Dr. Edwards told Clinical Pain Advisor the number of patients living with chronic pain continues to rise. He said a host of studies have investigated how to prevent the development of chronic pain.  “Ketamine is commonly used for pain control under anesthesia and to reduce post-surgical acute pain, and becoming more common for the treatment of chronic pain. However, less is known about its potential to prevent chronic pain,” said Dr. Edwards, who is Chief of the Chronic Pain Service at Vanderbilt.

A number of drugs and interventions have been studied to reduce the risk for PPSP, including N-methyl D-aspartate (NMDA) receptor antagonists (such as ketamine), lidocaine and gabapentinoids such as pregabalin. However, a Cochrane Review concluded that ketamine was the only agent with current evidence of a potential benefit in preventing PPSP1. Ketamine was discovered in 1962 and is available as a generic medication.

Carl Noe, MD, who is a Professor of Anesthesiology & Pain Management and Clinical Psychology at the University of Texas (UT) Southwestern, Dallas, Texas said ketamine has been used for preventing PPSP for decades. However, it is now being looked at more closely due to the problem with opioid abuse. “It is being renewed because of the prescription opioid epidemic,” Dr. Noe told Clinical Pain Advisor. “The optimal dose of ketamine isn’t really established, but it is a reasonable option for some patients. It does have side effects that include behavioral changes. I think more studies need to be done to define the role of ketamine but I applaud the author’s work.”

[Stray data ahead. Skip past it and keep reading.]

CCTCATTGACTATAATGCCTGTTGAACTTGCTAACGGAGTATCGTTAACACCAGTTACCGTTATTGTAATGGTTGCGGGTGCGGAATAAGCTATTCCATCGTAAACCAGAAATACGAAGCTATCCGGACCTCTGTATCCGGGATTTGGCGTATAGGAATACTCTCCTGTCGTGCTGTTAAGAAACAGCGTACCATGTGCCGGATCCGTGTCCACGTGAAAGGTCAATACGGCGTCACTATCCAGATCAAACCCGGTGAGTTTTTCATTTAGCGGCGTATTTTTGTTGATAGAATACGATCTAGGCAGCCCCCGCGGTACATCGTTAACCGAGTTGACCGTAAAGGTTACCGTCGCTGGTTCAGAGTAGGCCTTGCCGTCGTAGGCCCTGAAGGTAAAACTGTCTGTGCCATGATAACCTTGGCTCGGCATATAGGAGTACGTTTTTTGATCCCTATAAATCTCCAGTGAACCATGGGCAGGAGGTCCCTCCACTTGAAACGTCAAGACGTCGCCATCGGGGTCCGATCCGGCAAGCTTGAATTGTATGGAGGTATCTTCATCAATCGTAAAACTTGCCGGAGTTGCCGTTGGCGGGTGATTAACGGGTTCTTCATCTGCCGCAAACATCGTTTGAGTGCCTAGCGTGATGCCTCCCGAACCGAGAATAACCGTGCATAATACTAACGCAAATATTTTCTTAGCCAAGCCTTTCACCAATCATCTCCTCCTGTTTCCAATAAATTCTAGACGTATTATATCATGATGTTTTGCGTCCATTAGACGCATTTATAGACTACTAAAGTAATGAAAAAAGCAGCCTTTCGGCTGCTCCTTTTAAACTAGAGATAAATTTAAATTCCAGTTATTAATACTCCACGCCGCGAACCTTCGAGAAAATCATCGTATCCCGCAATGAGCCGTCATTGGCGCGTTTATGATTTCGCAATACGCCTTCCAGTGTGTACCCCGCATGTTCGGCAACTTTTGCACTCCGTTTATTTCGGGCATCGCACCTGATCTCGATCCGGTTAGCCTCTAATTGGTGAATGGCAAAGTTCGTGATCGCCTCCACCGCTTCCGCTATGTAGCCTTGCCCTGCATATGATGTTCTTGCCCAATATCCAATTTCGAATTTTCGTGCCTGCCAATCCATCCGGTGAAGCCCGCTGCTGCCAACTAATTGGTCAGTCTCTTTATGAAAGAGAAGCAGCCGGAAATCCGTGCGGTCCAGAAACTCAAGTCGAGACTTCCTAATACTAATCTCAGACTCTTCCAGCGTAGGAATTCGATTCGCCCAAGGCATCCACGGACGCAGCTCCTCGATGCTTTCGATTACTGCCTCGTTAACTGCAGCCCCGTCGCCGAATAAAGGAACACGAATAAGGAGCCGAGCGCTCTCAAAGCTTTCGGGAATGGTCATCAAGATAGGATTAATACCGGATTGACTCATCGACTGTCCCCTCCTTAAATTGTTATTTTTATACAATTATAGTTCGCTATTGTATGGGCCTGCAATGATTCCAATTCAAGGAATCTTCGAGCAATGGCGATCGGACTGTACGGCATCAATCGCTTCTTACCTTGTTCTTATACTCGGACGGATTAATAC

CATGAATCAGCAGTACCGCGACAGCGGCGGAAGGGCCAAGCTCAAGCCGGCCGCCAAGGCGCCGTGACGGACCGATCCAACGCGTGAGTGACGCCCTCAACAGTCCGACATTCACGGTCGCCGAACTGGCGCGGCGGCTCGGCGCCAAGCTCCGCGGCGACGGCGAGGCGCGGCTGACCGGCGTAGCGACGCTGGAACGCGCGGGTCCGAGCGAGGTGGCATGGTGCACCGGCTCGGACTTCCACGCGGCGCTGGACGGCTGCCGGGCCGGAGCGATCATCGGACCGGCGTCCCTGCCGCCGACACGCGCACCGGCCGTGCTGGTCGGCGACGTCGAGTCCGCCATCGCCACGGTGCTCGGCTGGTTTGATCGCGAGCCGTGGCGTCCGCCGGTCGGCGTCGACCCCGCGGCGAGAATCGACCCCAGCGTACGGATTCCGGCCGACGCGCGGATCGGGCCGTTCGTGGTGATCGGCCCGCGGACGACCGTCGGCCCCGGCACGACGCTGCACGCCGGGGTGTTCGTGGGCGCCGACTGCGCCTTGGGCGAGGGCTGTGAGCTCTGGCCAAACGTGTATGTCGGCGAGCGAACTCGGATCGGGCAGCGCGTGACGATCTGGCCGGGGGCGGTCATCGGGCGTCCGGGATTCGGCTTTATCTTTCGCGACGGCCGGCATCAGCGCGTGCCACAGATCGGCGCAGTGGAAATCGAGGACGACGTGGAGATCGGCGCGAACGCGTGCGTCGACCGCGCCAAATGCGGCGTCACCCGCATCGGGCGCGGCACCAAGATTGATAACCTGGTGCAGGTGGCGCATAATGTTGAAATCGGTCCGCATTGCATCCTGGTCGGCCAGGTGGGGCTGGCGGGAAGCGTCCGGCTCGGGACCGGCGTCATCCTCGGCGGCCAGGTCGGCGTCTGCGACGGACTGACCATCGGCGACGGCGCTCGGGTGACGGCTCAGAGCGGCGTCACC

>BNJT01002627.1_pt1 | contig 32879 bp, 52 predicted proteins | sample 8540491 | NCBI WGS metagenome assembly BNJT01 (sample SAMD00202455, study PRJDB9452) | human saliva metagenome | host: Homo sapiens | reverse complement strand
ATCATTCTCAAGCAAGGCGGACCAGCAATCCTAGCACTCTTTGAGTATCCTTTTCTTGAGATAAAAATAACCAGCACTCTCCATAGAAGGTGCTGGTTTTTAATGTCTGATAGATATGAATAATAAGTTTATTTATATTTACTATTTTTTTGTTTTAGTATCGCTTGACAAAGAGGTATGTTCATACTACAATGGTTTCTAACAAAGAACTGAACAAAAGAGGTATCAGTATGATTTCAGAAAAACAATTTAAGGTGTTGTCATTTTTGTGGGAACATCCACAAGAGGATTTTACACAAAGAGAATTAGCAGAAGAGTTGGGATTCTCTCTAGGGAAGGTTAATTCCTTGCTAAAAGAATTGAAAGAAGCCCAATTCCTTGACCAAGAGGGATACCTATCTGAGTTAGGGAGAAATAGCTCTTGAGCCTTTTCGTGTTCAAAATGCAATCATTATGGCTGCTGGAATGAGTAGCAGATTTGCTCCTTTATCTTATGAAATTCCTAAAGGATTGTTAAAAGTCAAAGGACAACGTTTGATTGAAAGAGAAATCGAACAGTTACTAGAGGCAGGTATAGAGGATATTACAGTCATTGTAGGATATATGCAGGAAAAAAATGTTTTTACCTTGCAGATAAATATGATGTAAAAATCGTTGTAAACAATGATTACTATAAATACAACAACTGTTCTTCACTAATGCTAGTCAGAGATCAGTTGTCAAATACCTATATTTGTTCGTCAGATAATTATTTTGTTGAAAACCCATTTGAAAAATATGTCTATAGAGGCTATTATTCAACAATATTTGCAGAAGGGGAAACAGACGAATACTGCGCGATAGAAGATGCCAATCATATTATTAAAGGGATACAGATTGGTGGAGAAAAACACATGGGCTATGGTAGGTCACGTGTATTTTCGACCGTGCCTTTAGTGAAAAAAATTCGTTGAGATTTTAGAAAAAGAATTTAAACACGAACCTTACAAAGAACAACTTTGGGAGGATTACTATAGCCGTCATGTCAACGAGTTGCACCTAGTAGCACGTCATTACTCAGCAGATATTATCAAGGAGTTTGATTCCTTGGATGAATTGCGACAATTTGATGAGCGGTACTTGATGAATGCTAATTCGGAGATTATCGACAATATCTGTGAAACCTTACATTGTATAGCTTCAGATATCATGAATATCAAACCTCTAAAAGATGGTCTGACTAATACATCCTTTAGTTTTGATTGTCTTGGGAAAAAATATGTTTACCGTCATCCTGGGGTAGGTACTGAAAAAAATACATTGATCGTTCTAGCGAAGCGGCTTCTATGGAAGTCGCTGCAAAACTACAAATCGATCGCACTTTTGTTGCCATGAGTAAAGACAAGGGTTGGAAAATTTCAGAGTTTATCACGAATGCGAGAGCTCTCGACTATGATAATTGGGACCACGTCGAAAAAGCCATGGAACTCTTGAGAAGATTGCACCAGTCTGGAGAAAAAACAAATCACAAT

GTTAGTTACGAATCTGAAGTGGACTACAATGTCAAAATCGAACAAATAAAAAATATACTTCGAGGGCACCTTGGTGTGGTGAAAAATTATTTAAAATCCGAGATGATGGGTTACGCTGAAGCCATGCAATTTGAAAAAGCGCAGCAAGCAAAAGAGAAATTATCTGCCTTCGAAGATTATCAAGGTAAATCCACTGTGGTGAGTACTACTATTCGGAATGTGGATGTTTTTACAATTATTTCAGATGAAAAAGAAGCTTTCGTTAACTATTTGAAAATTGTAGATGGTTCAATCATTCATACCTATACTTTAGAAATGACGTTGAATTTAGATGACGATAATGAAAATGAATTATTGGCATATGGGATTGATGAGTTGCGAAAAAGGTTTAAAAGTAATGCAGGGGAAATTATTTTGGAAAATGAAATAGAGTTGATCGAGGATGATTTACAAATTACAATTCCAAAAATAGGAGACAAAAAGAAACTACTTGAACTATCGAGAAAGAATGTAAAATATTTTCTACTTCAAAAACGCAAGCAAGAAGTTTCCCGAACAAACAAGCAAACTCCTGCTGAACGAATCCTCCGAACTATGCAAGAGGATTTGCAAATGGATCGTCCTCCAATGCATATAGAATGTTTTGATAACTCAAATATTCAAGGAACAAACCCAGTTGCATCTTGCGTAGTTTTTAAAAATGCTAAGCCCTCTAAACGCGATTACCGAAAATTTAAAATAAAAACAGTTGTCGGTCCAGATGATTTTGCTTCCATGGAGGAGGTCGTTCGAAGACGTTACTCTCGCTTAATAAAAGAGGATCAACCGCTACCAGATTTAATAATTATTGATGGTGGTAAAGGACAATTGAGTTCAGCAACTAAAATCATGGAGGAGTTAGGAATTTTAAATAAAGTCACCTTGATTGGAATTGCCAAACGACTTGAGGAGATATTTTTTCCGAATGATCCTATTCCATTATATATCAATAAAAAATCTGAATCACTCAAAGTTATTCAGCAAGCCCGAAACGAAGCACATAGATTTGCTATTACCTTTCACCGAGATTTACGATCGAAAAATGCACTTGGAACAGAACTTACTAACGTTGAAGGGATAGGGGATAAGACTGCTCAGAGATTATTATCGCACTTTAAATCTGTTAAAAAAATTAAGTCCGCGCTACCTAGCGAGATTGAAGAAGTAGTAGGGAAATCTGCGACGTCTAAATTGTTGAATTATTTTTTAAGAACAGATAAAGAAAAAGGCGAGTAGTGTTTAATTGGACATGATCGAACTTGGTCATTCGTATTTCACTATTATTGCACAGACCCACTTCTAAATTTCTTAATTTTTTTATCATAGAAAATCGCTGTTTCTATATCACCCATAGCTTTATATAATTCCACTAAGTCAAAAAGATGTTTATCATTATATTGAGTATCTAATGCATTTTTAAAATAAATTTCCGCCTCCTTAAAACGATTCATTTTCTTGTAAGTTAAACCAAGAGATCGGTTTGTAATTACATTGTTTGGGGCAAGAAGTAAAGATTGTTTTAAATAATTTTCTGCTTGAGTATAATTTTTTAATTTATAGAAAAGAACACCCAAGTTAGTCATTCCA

Tim Ness, MD, who is a professor in the Department of Anesthesiology and Perioperative Medicine at University of Alabama at Birmingham, said the American Pain Society (APS), the Veteran’s Administration (VA) and the American Society of Anesthesiologists (ASA) recently jointly published guidelines for the treatment of post-operative pain that strongly recommended ketamine use. This current analysis strengthens those recommendations.

“Ketamine has a checkered history as an anesthetic and analgesic agent with a long history of use and more recent history of abuse. This meta-analysis further supports use of ketamine intra-operatively for acute post-operative pain control by demonstrating effects that stretch into a more chronic time period,” Dr. Ness told Clinical Pain Advisor.  “As practicing pain clinicians, we are very concerned with the conversion of acute to chronic pain. Any intervention that could be performed in a controlled setting that might reduce this difficult-to-treat disorder would be welcomed.  Much of what we do lacks a firm scientific basis.”

Pain expert Jeanmarie Perrone, MD, a professor of Emergency Medicine and director of Medical Toxicology at Penn Medicine, Philadelphia, Pennsylvania said this meta-analysis is important for several reasons. “When patients receive high doses of opioids during surgical procedures, it is thought that this may contribute to hyperalgesia, or increased pain sensitivity. If the overall dosing of opioids can be decreased, or the use of concomitant drugs like ketamine which act at NMDA receptors and not opioid receptors can be used, then the findings of less PPSP makes physiologic sense,” Dr. Perrone told Clinical Pain Advisor. “It is consistent with many other new and novel uses of ketamine, including using its use as an adjunct treatment for chronic pain and for depression.”                         


1. Chaparro L. et al, 2013. Pharmacotherapy for the prevention of chronic pain after surgery in adults (Review), The Cochrane Database of Systematic Reviews, 7:CD008307